Poolside At The Flamingo – This Will End Badly

Okay, Poolside At The Flamingo is a very, very good band now, but if they start emphasizing certain traits, they’re going to be completely unique and revolutionary in the metal scene. I don’t even think the guys in the band know what they’re sitting on, so I feel it’s my duty to clarify. Observe:

1. There’s nothing better than brutal death metal with bizarre, esoteric experimentation, and Poolside At The Flamingo fits that descriptor perfectly. The base of the music is brutal death with a fair helping of grind and a delicate brushing of metalcore. Good so far. Then you add an extremely technical edge ala Beneath The Massacre or even Psyopus; tricky, but it can work. There’s a bit of Watchmaker type spasticness as well, which is always a nice extra feature. But after that it gets weird: massive stretches of ambiance or samples or just empty space, paranoid, atonal tremolo riffing, ‘breakdowns’ that move at near funeral doom pace or with awkward, gangly rhythms. These features, of course, make this band awesome, and I can only hope that the band makes it even more abstract and alienating in the future. A special note: I love how clipped the samples are. Ten seconds of a conversation and not any gap at all when the insane speed kicks in, or the opposite, where the music completely drops out without warning. Awesome stuff.

2. This band has one of the coolest, most evocative names ever. And they even do it justice sometimes! The sole instrumental track on ‘This Will End Badly’, ‘100 Miles To Flagstaff’, captures the sort of atmosphere and sonic presence that the band should be going for in the future. Mid-paced and discordant with a sun-baked trudge to it, like four guys in a Cadillac headed out to Vegas for some sort of brutal act of revenge. Really, I can see it now in some demented combination of ‘Casino’, ‘A History Of Violence’ and ‘Kalifornia’, the perfect soundtrack for such a scenario. The band flickers into it at other places as well, when the frantic blasting and fills cut off in favor of sludgy breaks that don’t really move as much as sink into their own malice. Otherwise, the music is fast and very violent, with near constant gravity blasting, atonal tremolo, and frantically screeched/shouted/growled vocals. The band is at their most atmospheric and dark when they slow it down, though, and it’s what really sets them apart.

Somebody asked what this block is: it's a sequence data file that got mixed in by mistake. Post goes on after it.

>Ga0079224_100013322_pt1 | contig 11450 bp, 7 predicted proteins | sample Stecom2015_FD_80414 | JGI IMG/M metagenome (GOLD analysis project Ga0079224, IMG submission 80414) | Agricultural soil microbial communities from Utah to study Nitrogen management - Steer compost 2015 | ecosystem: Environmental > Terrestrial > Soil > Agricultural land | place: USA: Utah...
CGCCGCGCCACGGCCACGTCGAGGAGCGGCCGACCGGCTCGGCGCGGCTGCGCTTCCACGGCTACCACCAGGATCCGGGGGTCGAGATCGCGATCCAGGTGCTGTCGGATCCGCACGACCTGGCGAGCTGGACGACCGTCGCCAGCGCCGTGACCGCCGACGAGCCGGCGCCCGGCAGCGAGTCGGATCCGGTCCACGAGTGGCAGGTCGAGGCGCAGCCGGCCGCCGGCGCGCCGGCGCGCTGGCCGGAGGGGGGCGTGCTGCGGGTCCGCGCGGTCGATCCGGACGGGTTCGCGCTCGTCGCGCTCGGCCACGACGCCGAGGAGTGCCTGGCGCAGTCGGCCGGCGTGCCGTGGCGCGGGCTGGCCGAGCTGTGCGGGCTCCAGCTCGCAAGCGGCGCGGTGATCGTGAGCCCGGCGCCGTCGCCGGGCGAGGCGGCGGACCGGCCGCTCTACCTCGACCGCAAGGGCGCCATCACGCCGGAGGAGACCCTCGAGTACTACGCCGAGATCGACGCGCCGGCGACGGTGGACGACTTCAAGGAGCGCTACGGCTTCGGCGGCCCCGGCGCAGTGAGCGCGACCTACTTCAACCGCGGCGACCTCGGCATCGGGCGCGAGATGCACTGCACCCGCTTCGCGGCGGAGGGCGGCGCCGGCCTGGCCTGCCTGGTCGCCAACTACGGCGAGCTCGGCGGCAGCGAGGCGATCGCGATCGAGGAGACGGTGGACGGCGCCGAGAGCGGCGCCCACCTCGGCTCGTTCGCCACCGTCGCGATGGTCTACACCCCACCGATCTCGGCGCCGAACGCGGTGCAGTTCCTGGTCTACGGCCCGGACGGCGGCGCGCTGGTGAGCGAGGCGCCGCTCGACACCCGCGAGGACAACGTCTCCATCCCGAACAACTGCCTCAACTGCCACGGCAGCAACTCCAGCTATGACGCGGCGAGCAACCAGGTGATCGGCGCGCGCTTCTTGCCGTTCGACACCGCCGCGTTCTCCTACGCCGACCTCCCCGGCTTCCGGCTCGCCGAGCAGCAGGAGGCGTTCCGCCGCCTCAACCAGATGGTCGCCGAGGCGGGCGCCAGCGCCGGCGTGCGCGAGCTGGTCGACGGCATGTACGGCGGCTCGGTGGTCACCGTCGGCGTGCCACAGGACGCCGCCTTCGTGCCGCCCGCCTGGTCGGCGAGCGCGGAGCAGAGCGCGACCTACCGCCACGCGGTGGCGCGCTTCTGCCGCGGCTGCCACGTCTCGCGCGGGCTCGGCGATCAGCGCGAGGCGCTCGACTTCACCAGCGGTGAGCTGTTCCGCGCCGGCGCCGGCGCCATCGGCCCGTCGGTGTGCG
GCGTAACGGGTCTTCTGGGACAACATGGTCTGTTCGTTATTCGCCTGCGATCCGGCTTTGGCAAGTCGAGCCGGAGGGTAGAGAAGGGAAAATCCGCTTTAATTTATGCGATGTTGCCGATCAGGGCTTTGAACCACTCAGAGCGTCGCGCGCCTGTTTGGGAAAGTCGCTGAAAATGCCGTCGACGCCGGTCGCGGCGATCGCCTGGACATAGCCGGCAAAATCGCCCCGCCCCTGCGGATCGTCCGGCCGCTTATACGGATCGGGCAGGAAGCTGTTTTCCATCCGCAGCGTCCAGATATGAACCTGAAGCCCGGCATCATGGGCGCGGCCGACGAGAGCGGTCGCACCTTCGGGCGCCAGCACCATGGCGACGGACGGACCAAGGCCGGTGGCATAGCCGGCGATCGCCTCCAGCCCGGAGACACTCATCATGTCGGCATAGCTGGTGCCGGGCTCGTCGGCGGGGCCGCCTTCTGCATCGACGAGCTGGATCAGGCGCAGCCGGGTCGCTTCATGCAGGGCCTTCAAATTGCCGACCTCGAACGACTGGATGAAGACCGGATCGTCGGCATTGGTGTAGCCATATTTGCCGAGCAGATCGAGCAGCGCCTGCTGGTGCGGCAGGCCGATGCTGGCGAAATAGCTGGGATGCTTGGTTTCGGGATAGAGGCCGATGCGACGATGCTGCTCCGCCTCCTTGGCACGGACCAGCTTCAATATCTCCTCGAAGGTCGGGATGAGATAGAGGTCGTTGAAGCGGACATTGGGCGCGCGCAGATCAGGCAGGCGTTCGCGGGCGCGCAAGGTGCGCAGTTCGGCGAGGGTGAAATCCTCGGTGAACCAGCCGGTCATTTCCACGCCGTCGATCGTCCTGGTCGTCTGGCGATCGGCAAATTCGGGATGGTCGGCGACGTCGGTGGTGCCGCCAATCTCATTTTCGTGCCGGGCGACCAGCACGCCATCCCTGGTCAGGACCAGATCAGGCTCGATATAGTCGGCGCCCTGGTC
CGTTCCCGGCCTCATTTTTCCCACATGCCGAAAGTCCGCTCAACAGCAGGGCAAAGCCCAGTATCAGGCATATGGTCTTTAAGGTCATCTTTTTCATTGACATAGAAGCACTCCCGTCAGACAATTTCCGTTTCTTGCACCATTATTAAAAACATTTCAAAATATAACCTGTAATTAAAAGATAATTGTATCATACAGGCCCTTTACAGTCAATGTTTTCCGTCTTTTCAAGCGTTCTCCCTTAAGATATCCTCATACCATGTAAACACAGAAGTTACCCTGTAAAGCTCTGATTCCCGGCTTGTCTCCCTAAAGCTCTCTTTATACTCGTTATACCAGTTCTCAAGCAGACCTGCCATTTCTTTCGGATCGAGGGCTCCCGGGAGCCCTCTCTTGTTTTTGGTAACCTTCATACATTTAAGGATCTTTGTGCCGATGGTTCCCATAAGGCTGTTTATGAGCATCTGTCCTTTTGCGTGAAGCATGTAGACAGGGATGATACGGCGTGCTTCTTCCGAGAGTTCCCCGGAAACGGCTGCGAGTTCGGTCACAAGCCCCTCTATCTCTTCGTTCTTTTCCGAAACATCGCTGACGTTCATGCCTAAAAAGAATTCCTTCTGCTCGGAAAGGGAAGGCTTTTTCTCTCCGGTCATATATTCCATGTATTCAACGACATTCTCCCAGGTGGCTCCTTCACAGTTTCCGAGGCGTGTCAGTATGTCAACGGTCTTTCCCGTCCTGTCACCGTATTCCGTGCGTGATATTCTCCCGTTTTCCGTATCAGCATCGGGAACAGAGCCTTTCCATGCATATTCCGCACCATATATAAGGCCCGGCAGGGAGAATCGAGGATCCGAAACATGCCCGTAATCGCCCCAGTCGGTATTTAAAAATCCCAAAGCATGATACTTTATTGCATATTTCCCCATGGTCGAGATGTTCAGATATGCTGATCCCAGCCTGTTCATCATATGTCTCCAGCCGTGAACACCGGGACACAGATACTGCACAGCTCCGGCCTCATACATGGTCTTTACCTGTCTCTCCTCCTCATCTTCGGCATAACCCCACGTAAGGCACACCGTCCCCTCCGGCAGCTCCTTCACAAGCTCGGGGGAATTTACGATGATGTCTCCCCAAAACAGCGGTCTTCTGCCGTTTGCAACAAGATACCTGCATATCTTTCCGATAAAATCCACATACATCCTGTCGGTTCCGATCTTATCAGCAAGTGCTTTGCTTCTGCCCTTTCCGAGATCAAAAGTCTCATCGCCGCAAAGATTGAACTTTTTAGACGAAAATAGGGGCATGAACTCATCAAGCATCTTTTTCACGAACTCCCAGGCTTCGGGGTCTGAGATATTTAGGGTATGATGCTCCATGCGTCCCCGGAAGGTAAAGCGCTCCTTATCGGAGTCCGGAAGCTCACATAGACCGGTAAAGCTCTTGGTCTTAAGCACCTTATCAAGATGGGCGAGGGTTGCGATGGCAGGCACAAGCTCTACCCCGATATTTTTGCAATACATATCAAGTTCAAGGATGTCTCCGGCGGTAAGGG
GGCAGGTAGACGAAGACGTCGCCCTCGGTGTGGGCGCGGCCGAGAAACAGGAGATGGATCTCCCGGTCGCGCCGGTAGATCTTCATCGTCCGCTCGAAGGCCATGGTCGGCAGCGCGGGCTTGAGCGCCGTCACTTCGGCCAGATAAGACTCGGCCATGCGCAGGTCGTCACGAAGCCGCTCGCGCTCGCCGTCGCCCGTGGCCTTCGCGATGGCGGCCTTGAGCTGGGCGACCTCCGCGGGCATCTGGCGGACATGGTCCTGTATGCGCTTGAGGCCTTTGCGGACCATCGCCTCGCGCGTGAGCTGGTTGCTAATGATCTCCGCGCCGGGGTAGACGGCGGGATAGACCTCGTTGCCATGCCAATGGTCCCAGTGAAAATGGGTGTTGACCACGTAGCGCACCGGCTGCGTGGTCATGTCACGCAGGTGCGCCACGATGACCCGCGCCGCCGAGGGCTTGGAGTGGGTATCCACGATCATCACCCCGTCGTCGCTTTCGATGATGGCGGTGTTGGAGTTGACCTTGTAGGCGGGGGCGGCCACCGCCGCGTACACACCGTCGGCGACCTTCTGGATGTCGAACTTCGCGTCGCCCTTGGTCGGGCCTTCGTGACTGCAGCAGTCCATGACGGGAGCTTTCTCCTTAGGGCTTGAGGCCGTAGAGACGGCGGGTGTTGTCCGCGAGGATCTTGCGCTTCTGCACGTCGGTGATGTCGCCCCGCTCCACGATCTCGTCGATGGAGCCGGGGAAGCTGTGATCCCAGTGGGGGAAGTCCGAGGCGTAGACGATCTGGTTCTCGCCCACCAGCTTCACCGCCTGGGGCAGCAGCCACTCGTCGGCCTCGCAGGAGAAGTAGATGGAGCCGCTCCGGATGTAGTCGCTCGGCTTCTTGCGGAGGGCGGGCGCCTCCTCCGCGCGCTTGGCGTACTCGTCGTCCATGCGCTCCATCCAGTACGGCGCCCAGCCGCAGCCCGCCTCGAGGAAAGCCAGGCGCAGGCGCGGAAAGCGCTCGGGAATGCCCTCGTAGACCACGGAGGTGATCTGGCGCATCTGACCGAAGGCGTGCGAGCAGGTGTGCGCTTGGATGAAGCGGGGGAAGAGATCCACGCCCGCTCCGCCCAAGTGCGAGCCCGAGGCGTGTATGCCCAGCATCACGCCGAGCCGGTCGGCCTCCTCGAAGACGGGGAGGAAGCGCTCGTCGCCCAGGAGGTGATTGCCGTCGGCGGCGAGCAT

3. The metalcore influence here is completely impure. Every traditional metalcore riff has been distorted and perverted far beyond how it was intended, every trace of melody thoroughly expunged except for the briefest of moments. As stated before, the breakdowns aren’t really breakdowns; just angry, undanceable bursts of sludgy hatred that would result in most hardcore kids looking around confused than windmilling away. The instrumental skill of everyone in this band is high, REALLY high, almost ridiculously so, with drumming that sounds like a machine at times and riffing that never stops changing with almost zero repetition present. Luckily, it never feels demonstrative, because the music is just so chaotic that everything fits into the structure quite perfectly where other bands would fail.

Now, they’re not there yet, but I have a reason to think that they will be on the next album. First order of the day: more atmosphere! Poolside At The Flamingo is creating atmospheric music, but not on purpose, and not with a specific atmosphere in mind. Fix that and they’ll immediately shoot to the top of the pile. Or they can go the more demented route and just experiment even more harshly and use the audience as a guinea pig for whatever demented idea they come up with next. Personally, I think that if they just keep what they have now and go the former route, they’ll trailblaze in their genre. Right now, they’re merely very good. But on the NEXT album, they’ll fly completely off the handle if all goes correctly.


~ by noktorn on August 24, 2007.

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